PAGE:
Opinion DC Comment 06 Dec 2022 DC Edit | Adieu to a ...

DC Edit | Adieu to a great storyteller

DECCAN CHRONICLE. | DECCAN CHRONICLE
Published Dec 7, 2022, 12:10 am IST
Updated Dec 7, 2022, 12:10 am IST
 Acclaimed French author and philanthropist Dominique Lapierre during a visit to Kolkata. Lapierre, whose 1985 international bestseller 'City of Joy' earned Kolkata its nickname died at the age of 91. (Photo: PTI)
  Acclaimed French author and philanthropist Dominique Lapierre during a visit to Kolkata. Lapierre, whose 1985 international bestseller 'City of Joy' earned Kolkata its nickname died at the age of 91. (Photo: PTI)

India has lost one of its preeminent storytellers in the death of the French author and novelist Dominique Lapierre who breathed his last on Monday. His two works, Freedom at Midnight, a historical account of the days of India’s Independence published in 1975 along with American writer Larry Collins, and the fiction City of joy on Kolkata (then Calcutta) a decade later, gave the world a new perspective about India and its past and present.

Few books have uncovered the events on the last days of the Raj and the first of Indian independence as Freedom at Midnight would have. Lapierre, and his co-author Collins, went about writing the book in much the old-fashioned way of researching the topic thoroughly and painstakingly picking up documents to support their story, uncovering faces unknown till then. But for the book, the misery the Partition brought on the people of India and Pakistan would not have known in such detail to the larger world.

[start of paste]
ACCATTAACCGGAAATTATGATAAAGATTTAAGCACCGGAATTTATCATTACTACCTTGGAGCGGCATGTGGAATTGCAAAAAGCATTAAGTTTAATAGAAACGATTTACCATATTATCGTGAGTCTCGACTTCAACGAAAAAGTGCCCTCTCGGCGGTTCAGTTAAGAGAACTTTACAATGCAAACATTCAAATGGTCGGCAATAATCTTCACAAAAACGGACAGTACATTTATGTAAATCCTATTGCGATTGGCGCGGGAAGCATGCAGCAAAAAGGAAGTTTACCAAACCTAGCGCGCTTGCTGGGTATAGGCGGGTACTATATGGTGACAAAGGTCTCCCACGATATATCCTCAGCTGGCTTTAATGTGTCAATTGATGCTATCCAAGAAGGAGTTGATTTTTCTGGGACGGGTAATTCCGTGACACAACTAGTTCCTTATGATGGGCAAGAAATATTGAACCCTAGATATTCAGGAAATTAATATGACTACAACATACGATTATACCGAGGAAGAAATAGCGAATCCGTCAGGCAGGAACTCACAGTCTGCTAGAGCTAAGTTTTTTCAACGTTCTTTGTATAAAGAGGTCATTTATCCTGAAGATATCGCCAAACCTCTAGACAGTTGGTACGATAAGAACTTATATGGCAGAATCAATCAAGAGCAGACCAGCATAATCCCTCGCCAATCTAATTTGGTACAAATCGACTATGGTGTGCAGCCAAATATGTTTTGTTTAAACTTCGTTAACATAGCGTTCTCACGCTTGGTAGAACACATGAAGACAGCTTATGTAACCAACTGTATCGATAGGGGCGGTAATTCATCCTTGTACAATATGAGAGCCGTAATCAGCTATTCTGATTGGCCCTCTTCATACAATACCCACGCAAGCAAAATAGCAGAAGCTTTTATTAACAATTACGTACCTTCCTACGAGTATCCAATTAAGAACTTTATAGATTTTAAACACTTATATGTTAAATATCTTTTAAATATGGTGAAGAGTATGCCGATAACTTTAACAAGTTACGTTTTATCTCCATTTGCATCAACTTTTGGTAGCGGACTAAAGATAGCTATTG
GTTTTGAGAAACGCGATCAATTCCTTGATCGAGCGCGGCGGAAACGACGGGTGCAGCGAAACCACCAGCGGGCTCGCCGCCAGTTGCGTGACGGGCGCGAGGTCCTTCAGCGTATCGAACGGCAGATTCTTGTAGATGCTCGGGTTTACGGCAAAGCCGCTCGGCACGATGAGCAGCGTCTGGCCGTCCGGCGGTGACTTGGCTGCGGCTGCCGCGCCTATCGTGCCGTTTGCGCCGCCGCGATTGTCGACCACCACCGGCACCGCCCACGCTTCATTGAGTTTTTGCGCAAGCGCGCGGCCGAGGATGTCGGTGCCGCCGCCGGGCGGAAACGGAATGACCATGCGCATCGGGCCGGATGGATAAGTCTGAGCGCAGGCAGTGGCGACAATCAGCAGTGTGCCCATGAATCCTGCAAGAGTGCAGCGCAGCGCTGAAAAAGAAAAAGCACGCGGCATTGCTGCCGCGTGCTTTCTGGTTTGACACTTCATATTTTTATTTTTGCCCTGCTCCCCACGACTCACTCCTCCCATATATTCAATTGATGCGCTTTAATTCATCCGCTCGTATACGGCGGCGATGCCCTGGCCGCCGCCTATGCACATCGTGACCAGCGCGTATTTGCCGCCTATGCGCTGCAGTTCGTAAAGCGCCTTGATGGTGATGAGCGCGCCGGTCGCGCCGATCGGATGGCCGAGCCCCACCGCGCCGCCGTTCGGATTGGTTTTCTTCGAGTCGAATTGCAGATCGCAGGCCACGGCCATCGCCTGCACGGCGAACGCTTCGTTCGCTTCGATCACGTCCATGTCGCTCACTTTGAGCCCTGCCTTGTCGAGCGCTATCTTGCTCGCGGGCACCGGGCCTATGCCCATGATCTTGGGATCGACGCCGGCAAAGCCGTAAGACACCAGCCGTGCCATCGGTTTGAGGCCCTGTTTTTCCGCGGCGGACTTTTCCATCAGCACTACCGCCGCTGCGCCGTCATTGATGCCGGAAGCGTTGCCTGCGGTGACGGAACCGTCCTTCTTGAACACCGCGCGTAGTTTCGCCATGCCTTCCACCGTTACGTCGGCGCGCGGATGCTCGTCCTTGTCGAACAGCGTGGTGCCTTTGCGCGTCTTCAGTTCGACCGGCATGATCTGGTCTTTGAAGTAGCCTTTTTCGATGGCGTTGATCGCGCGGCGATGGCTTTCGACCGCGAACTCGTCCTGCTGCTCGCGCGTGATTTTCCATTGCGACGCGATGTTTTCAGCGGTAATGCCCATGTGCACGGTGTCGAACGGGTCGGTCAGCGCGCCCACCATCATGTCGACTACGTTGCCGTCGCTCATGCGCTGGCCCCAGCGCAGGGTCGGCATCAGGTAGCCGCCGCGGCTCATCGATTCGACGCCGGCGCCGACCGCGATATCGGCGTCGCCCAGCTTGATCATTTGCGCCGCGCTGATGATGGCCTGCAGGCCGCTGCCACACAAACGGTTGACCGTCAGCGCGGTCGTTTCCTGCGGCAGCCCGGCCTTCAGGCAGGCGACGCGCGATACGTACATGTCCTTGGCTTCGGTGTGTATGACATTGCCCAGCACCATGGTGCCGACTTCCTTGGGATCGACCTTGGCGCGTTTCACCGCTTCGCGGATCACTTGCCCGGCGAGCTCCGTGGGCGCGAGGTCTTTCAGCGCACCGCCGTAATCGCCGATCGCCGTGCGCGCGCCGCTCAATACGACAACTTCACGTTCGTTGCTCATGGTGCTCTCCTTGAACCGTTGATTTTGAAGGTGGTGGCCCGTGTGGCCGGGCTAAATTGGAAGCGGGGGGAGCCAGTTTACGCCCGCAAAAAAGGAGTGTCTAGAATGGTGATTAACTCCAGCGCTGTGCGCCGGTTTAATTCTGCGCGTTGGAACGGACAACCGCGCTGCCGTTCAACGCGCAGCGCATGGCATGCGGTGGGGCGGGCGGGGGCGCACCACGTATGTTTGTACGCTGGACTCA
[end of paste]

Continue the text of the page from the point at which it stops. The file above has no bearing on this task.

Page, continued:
The pattern of all his works including O Jerusalem (1972) on the birth of Israeli nation and Is Paris Burning? (1965) on the events of liberation of Paris from the Nazis as well as Five Past Midnight in Bhopal (with Javier Moro) based on the 1984 Bhopal disaster was similar. These books offered the rare combination of being so dramatic and so truthful at the same time that they were great successes and triggered informed debates.   

Lapierre, who was conferred Padma Bhushan in 2008, has said that India was a like a second home for him. These were not just words that many others would have uttered; they came from his heart which beat for ordinary Indians. A major share of his earnings from writing was spent on charity: the City of Joy Foundation which he and his wife established is said to have saved more than 9,000 children from leprosy and put them through school. An affable, kind-hearted and simple man, Lapirerre mingled with ordinary folk and made characters out of them in his fiction. He also wrote best-sellers for them.

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